Someone I knew at uni talks ambitiously of being a film director.
It’s a dream. But dreams are easy while still living safe with your parents. You still can dwell in that child-like space where you can go anywhere and do anything. I’m not saying that it’s bad to have dreams, we all could and should, but dreams multiply as responsibility decreases.
When you’re in London, at the other end of the country from your family, suddenly dreams take a back seat behind a few other things.
Rent, food, clothes and meaningful employment to name but a few.
Being in London with only freelance work throughout the summer and autumn I wasn’t living, I was surviving. Living month to month scraping by with enough for rent and the cheapest sort of food. I couldn’t afford real cereal, I had to buy the very cheapest kind and add a little brown sugar for flavour.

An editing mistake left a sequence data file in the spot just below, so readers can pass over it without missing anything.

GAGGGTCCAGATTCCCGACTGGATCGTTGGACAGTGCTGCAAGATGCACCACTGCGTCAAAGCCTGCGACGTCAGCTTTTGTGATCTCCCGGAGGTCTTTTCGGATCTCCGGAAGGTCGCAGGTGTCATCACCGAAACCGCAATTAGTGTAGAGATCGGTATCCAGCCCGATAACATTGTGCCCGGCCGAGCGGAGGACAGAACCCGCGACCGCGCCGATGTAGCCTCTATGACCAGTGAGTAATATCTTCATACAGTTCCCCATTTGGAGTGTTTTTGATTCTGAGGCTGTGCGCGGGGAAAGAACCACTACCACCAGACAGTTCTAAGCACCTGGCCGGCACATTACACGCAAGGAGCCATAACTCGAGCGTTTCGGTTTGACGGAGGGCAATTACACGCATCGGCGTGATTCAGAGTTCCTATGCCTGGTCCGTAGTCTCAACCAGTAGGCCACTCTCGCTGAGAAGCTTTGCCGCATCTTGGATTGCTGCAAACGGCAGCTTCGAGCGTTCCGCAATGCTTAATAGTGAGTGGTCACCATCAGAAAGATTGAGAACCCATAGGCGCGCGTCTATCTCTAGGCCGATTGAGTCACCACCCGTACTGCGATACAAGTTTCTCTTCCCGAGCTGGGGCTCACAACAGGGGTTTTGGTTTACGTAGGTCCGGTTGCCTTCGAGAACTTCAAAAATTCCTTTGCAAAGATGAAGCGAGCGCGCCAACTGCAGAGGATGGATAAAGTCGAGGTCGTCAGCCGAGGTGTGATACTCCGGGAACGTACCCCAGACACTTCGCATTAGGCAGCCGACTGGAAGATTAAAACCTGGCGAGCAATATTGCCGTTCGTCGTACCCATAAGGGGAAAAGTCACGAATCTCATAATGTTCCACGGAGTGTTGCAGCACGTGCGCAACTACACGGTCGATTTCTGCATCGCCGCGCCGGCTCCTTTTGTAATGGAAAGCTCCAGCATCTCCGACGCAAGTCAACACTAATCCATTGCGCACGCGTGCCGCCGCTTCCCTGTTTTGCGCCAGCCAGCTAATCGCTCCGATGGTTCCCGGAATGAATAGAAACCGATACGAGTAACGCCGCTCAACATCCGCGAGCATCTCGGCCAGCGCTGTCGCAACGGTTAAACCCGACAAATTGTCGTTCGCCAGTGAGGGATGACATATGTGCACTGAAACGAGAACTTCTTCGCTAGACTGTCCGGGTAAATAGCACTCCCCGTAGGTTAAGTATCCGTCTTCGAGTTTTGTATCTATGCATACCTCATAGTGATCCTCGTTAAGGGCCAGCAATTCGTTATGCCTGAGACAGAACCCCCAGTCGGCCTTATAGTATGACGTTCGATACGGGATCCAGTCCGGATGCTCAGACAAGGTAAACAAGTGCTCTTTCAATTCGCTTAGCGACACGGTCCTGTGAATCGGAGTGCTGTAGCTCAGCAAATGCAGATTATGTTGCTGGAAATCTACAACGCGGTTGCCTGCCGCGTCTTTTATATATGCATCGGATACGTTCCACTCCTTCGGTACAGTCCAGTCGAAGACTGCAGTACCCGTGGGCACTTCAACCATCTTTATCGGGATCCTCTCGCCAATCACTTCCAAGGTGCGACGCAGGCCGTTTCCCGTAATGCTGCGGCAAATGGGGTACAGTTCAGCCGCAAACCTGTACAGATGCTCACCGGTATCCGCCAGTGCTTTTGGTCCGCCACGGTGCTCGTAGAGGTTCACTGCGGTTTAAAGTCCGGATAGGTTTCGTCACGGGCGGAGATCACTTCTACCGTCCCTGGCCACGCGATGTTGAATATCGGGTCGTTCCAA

When you’ve been to that brink, dreams of acting, dancing or directing suddenly don’t seem as important as a full time job which is setting you up for a career.
Some say that a full time job is ‘selling out’ or giving up on the dream.
But for me, a full time job was the difference between getting to live in London, and simply surviving.